An essay concerning human understanding, Volume 2 (Google eBook)

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Printed by William Fessenden, for Thomas & Andrews, and John West, Boston, 1806 - Knowledge, Theory of
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Review: An Essay Concerning Human Understanding

User Review  - Killer Rabbit - Goodreads

Impressive run, but takes a digger on final fence. Reading early philosophy books by people with mathematical training always feels like I'm watching a steeplechase. The writer canters away from the ... Read full review

Review: An Essay Concerning Human Understanding

User Review  - Xandri Fiori - Goodreads

For a philosophical work, this is probably one of the least incisive, or at least unusually sloppy. Certainly Locke is intelligent but his terms shift, assume themselves (what is up with primary ... Read full review

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Page 44 - But some man will say, How are the dead raised up ? and with what body do they come ? Thou fool, that which thou sowest is not quickened, except it die. And that which thou sowest, thou sowest not that body that shall be, but bare grain, it may chance of wheat, or of some other grain: but God giveth it a body as it hath pleased him; and to every seed his own body.
Page 181 - ... which, if it be probable, we have reason then to be persuaded, that there are far more species of creatures above us, than there are beneath; we being in degrees of perfection much more remote from the infinite being of God, than we are from the lowest state of being, and that which approaches nearest to nothing. And yet, of all those distinct species, we have no clear distinct ideas.
Page 16 - That being then one plant which has such an organization of parts in one coherent body partaking of one common life, it continues to be the same plant as long as it partakes of the same life, though that life be communicated to new particles of matter vitally united to the living plant, in a like continued organization conformable to that sort of plants.
Page 125 - ... &c., are all words taken from the operations of sensible things, and applied to certain modes of thinking. Spirit, in its primary signification, is breath; angel, a messenger ; and I doubt not, but if we could trace them to their sources, we should find in all languages the names which stand for things that fall not under our senses, to have had their first rise from sensible ideas.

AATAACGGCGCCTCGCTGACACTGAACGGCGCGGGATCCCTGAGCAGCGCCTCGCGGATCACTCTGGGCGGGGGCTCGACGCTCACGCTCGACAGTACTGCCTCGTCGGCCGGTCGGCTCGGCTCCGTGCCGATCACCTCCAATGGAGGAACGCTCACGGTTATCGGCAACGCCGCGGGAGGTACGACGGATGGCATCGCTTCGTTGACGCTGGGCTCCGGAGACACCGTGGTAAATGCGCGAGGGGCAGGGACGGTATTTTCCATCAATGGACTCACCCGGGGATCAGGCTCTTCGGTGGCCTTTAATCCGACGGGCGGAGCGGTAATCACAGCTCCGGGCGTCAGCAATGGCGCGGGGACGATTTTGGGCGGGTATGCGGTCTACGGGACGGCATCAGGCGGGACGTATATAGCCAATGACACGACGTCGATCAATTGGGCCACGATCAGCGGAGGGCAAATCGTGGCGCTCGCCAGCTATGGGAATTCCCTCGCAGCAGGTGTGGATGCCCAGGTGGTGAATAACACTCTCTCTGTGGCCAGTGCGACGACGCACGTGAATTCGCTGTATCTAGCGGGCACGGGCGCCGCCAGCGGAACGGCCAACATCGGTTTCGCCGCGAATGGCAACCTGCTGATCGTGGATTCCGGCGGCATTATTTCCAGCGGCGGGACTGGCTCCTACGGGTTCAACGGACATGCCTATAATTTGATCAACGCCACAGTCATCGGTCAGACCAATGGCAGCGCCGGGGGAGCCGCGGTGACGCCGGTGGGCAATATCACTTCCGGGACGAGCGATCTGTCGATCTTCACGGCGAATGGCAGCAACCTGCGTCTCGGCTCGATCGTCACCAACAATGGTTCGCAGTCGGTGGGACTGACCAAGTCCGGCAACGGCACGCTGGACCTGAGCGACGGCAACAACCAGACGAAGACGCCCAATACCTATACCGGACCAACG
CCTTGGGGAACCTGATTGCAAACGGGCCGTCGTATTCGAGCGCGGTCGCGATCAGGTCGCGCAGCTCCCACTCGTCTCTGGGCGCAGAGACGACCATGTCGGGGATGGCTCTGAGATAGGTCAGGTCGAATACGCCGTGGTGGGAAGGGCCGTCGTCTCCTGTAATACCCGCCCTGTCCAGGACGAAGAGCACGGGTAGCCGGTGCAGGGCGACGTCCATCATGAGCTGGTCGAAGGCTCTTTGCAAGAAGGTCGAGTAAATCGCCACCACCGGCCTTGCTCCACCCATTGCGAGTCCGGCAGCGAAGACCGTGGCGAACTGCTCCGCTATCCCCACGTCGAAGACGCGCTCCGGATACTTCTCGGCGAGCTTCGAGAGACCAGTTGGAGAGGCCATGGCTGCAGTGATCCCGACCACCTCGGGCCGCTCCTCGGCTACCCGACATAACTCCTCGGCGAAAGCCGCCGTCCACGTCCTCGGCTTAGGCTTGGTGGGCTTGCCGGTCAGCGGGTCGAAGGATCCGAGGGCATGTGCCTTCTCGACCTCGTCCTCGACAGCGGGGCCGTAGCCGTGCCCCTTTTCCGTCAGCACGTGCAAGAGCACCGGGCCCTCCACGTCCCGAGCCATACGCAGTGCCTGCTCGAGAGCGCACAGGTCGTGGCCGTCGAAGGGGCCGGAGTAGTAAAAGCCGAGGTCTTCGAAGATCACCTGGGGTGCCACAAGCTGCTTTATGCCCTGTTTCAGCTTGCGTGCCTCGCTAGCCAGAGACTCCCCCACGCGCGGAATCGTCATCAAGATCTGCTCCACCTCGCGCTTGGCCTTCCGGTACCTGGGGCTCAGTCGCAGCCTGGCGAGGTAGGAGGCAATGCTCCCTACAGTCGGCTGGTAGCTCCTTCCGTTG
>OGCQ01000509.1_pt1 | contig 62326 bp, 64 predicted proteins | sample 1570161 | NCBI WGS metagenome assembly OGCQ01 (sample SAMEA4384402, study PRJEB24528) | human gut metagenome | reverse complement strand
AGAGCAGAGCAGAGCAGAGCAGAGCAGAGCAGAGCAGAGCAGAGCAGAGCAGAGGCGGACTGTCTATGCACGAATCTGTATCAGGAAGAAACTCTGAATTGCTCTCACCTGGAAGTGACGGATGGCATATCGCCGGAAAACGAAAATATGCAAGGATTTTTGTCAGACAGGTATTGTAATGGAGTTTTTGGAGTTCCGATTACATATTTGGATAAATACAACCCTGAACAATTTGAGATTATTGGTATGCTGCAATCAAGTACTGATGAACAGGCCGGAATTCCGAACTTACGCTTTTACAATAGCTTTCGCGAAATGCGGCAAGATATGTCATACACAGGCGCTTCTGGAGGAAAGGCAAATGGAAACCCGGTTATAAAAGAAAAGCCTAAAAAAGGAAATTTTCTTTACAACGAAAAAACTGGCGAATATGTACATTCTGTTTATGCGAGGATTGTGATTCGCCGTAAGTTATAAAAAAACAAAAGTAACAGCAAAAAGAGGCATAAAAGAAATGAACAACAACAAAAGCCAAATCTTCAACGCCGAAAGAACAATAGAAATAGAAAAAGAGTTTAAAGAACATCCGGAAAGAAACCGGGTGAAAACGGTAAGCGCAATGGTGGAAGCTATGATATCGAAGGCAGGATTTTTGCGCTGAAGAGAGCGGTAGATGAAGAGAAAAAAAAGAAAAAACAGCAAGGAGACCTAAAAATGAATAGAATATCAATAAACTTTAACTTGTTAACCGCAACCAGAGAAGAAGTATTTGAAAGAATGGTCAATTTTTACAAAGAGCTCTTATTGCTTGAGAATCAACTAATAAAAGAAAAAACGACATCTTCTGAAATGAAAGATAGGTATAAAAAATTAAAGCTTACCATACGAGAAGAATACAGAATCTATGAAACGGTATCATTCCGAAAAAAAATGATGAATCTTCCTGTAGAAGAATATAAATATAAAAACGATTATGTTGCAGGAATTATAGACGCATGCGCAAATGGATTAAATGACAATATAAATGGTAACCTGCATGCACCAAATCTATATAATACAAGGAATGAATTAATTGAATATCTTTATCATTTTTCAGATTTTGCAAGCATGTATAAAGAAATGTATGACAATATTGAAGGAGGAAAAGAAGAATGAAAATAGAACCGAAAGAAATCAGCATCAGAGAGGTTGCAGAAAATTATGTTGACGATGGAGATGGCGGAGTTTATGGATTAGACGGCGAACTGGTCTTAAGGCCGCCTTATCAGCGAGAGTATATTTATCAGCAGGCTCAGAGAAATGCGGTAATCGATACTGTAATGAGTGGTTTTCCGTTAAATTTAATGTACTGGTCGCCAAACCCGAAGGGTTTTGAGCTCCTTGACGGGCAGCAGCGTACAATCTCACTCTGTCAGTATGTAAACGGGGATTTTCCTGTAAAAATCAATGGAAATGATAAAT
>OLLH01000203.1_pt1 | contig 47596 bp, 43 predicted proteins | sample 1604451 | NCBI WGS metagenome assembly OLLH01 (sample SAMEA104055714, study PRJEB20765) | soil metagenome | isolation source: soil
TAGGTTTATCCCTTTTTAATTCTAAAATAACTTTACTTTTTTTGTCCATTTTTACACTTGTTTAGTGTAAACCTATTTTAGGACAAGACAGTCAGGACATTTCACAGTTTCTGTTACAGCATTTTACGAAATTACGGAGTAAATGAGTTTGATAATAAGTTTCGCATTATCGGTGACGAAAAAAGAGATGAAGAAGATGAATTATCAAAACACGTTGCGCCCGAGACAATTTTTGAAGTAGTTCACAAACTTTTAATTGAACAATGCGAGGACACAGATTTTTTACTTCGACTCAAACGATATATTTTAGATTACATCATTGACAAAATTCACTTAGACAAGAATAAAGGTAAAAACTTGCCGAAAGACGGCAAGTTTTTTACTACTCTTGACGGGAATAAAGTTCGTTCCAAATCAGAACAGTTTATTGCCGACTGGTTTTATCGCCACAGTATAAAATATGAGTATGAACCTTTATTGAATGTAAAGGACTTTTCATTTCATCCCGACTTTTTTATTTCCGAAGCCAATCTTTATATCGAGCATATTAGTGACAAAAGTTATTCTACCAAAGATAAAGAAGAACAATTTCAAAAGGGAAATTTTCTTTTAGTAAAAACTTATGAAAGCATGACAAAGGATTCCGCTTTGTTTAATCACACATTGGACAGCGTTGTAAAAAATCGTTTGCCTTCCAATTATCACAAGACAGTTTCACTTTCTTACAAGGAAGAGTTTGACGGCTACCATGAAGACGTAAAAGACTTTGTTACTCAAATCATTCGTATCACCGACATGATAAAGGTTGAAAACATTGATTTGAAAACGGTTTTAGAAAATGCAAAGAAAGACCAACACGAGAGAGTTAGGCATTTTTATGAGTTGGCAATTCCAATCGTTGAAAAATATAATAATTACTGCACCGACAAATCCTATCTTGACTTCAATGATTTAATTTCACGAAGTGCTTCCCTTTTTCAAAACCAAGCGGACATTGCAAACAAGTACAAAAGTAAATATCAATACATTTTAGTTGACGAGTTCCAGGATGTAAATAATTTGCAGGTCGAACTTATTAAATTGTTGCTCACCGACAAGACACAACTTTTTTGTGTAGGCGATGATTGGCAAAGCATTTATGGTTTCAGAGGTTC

Page 289 - From all which it is evident, that the extent of our knowledge comes not only short of the reality of things, but even of the extent of our own ideas.
Page 249 - ... taught, and has always been had in great reputation : and I doubt not, but it will be thought great boldness, if not brutality in me, to have said thus much against it. Eloquence, like the fair sex, has too prevailing, beauties in it to suffer itself ever to be spoken against. And it is in vain to find fault with those arts of deceiving wherein men find pleasure to be deceived.
Page 343 - But whilst we are destitute of senses acute enough to discover the minute particles of bodies, and to give us ideas of their mechanical affections, we must be content to be ignorant of their properties and ways of operation; nor can we be...
Page 132 - Men would in vain heap up names of particular things that would not serve them to communicate their thoughts. Men learn names, and use them in talk with others, only that they may be understood: which is then only done when by use or consent the sound I make by the organs of speech, excites in another man's mind who hears it the idea I apply it to in mine...
Page 66 - Fourthly. There is another sort of relation, which is the conformity or disagreement men's voluntary actions have to a rule to which they are referred, and by which they are judged of; which, I think, may be called
Page 128 - A man cannot make his words the signs either of qualities in things, or of conceptions in the mind of another, whereof he has none in his own.

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